Why Etiquette and Manners Open the Doors to Greater Opportunities: Part 1
Gloria Starr, Leadership Coach, Executive Presence, Personal and Corporate Image, Business Etiquette and Communication shares her knowledge, wisdom, background and experience with Pearls and Wine on all things etiquette. Gloria Starr is fondly known as Lady Starr in diplomatic circles around the world and is also Private Counsel to Royalty in the Middle and Far East.
One of the easiest and most effective strategies to gain recognition in Affluent Circles is to acquire and use Manners and Etiquette.
Food and Dining Etiquette
You may not have been taught how to Dine with Delight, how to use your cutlery in the European way, or how to eat exotic food, but you must acquire these essential tips for greater personal and professional success!
Table Etiquette Tips: The Dos and Don't
* Wait for the host/hostess to pick up their table napkin first. This indicates that the meal is about to begin.
* Your napkin should be folded in half with the fold on your lap.
* Cut one bite of food and eat it, then cut another bite of food.
* Use your napkin before you sip your beverage to avoid having small crumbs in your glass.
* If you are wearing lipstick, I recommend a lip pencil so you will still have lipstick on at the end of the meal.
* Drink your beverages from one place on the glass so everything remains pristine. You do not want lipstick around the entire rim of your glass.
*Do not season your food prior to tasting it.
*The salt and pepper are a couple and they are passed around the table together.
* Pass the food counter-clockwise at a family style dinner.
* No phones at the dinner table or watching television.
* Appropriate conversations at the table include: travel, books, movies and uplifting stories.
* No gossiping, arguing or angry conversations during meals.
I recommend learning the European way of using your utensils with the fork held tines down and in the left hand.
There are some hard, cold truths to the way we use our cell phones, but they've become commonplace to the point of forming an accepted, unwritten code. We screen calls we should otherwise answer. We reply to missed calls with texts. We hope to reach voicemail on calls we have to (but don't want to) make. When we call someone and they don't answer, and they may have looked at their phone and made a decision to not take the call. The following are guidelines of cell phone etiquette and courtesy:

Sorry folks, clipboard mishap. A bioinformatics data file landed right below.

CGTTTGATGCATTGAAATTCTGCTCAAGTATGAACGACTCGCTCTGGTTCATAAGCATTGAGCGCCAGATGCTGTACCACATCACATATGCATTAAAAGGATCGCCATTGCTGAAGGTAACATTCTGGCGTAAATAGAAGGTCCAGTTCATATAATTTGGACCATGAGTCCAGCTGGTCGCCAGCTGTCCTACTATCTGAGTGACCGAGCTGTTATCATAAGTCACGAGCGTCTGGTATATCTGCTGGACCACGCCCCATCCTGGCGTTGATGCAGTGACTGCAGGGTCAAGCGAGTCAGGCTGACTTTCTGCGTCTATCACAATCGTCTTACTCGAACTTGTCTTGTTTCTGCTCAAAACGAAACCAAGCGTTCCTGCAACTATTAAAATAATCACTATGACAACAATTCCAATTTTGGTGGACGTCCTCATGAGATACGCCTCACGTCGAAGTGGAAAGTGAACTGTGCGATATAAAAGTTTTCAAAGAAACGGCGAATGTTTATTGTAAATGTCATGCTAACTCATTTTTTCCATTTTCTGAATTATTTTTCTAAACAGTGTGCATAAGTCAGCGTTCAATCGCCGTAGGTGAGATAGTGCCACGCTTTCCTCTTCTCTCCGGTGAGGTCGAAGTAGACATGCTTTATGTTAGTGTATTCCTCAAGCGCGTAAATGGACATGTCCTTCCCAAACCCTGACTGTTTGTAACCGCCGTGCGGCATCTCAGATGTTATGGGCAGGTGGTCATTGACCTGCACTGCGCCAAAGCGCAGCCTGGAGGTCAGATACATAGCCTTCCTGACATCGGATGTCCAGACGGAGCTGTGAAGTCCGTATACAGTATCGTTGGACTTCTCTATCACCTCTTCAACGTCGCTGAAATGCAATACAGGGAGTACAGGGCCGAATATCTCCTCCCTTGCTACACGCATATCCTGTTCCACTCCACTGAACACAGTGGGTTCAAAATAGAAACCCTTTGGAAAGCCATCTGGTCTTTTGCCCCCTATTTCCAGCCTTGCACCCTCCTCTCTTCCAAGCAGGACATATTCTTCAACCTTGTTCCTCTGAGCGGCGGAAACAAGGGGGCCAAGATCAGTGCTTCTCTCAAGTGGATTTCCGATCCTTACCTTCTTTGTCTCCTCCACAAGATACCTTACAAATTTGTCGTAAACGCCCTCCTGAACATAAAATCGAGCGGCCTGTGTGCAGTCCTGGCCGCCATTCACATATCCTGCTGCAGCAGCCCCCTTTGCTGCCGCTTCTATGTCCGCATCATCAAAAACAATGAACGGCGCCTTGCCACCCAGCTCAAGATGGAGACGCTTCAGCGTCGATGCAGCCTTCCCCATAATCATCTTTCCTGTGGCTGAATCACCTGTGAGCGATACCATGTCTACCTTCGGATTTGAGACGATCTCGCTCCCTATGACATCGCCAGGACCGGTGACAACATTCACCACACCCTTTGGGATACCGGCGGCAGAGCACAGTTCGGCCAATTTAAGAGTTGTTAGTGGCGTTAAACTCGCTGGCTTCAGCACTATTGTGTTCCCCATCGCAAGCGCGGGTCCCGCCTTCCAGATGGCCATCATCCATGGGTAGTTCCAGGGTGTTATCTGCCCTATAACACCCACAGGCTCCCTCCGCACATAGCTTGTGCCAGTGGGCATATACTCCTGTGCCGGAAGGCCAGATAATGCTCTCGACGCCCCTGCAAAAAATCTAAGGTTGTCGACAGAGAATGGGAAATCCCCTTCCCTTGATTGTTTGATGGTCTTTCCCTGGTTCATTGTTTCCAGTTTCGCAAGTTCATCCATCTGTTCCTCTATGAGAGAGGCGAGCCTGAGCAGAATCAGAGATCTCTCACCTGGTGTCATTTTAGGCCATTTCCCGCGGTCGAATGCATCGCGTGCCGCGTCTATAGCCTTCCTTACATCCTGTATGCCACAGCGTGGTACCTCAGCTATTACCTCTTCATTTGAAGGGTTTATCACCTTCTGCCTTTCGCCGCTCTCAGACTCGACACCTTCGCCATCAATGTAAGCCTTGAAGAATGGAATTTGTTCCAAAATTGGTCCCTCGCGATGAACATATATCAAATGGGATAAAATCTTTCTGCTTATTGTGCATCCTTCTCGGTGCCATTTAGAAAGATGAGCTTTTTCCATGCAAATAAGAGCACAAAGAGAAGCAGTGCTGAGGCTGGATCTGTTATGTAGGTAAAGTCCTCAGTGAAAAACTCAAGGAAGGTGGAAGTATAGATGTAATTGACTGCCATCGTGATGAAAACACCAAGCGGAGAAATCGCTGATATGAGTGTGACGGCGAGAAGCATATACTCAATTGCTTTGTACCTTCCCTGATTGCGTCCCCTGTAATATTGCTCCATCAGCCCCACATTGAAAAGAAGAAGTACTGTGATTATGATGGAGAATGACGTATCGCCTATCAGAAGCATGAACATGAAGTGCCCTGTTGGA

Screening Calls: It's important to screen calls with a fine touch. It may be acceptable; you just can't do it too often.
The Missed Call: Occasionally we legitimately miss a call. If it's a call we wanted to take, we'll return it immediately. Replying to a missed call with a text is acceptable. Sending a text is a great way of indicating that yes, you saw the call, and you wanted to take it, but you just couldn't.
Intentional and Unintentional Dropped Calls: Intentionally dropping a call when a conversation is inappropriate in length or content may occasionally be necessary.
The Challenge of Poor Reception: Poor reception is one of the under-appreciated gems of the cell phone. You may hit dead spots where others have no problem. The inconsistencies are so consistent that we don't even question them. No one even doubts a person's sincerity because it happens, even on calls you don't intentionally end.
The (IM and SMS) Personal Text Message: (IM) Personal Texts are like BCC's on email. Texts are perfect for their convenience and they take a little effort to write.
Speaking in Public: There are several inappropriate places to talk on your cell, but none worse than the gate at an airport. If you need to use your phone please cover your mouth and the speaker of the phone with your other hand. Don't talk on your cell phone in elevators, buses or trains. Texting is a great option and should be used whenever possible. It's unobtrusive and quiet. Using your cell phone while driving in some states is illegal. You may be able to use your speaker phone successfully.
Phone Tag: If a game of phone tag goes on for four calls (that is, both parties make two calls that go unanswered), it is within the boundaries of proper etiquette to end the game and stop calling.
In placing two calls each, you've both sufficiently said your hellos, and by the voicemails you've left, the purpose of the call is clear. Please leave a specific time you can be reached.
Lengthy Voicemail Messages: If you reach voicemail, please speak slowly, be specific, say your name and phone number at the beginning of your message and at the end of your message.
Ringtones: A ringtone is humorous the first time it is played and after that it becomes annoying. At that point you either need to select a new ringtone, or put your phone on vibrate.